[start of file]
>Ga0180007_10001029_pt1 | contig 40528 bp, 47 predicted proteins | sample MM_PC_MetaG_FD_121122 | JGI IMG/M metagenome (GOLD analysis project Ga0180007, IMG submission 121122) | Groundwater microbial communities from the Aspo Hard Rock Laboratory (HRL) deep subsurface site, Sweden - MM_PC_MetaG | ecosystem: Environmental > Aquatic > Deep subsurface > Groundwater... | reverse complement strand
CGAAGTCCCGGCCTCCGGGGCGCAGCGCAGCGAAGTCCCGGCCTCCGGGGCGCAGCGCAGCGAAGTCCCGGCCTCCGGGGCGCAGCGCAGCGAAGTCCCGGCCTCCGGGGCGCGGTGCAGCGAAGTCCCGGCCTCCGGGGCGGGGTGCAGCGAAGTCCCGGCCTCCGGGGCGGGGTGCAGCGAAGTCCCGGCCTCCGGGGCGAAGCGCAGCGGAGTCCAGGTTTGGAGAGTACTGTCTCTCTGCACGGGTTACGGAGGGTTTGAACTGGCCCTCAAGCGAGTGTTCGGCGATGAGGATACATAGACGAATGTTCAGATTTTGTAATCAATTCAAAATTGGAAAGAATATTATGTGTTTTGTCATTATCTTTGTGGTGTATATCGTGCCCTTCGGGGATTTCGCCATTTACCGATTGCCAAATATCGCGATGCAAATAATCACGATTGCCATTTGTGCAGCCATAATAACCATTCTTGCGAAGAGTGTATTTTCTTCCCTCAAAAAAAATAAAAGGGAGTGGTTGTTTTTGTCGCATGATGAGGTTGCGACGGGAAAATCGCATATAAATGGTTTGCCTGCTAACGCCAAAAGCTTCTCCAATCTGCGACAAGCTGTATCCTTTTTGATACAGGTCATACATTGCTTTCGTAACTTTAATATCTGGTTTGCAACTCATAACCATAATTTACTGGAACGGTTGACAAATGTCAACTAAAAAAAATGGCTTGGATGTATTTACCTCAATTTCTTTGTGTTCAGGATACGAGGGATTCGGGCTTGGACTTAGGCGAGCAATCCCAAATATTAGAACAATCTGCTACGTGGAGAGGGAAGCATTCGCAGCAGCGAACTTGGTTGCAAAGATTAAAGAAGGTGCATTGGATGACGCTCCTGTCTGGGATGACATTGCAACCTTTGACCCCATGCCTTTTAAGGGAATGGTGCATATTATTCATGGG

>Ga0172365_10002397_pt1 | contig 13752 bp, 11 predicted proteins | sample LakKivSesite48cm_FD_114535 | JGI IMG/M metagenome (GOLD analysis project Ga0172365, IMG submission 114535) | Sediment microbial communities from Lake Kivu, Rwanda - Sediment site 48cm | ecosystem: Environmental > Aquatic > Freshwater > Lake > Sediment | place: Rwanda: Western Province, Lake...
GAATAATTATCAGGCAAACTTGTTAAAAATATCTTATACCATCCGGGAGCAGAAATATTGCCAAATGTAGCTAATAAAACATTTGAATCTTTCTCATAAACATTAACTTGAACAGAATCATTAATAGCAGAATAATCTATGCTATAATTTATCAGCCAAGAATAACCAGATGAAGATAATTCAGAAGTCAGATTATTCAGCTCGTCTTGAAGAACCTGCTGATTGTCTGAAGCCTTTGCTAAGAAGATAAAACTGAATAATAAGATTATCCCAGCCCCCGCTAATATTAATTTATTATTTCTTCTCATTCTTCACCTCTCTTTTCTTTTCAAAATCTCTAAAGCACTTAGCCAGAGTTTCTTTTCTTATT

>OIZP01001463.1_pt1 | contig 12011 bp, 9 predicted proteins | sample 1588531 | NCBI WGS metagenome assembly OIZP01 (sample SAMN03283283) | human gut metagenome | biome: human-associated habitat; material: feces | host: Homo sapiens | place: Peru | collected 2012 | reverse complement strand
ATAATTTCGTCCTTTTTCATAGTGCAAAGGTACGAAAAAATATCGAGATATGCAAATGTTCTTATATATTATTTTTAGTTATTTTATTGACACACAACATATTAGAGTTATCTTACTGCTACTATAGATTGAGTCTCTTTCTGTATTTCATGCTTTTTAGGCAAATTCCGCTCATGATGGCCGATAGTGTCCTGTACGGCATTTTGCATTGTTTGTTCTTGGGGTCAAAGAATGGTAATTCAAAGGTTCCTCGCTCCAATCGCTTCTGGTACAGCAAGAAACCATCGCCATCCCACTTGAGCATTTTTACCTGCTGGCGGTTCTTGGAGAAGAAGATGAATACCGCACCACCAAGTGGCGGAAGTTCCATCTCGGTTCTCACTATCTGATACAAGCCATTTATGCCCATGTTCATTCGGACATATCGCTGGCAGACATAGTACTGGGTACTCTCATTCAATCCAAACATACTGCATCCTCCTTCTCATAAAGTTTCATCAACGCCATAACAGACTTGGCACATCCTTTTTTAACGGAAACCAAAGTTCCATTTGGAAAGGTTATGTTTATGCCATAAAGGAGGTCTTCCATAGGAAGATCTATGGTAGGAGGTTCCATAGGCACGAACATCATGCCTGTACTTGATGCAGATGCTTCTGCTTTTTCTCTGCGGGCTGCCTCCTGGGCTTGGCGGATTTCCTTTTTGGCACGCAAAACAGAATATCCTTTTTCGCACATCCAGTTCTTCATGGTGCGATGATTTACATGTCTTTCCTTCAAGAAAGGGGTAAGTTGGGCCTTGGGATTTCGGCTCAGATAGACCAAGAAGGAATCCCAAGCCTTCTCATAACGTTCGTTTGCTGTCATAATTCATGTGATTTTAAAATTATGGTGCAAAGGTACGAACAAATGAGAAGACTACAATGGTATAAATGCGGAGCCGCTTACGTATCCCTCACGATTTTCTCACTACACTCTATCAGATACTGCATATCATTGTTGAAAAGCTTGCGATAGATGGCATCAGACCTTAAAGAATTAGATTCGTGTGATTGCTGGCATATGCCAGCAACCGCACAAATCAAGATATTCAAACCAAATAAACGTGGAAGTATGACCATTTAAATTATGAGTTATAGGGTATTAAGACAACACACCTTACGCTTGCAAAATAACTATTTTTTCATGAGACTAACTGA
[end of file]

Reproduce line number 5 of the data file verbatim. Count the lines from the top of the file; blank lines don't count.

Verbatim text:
>OIZP01001463.1_pt1 | contig 12011 bp, 9 predicted proteins | sample 1588531 | NCBI WGS metagenome assembly OIZP01 (sample SAMN03283283) | human gut metagenome | biome: human-associated habitat; material: feces | host: Homo sapiens | place: Peru | collected 2012 | reverse complement strand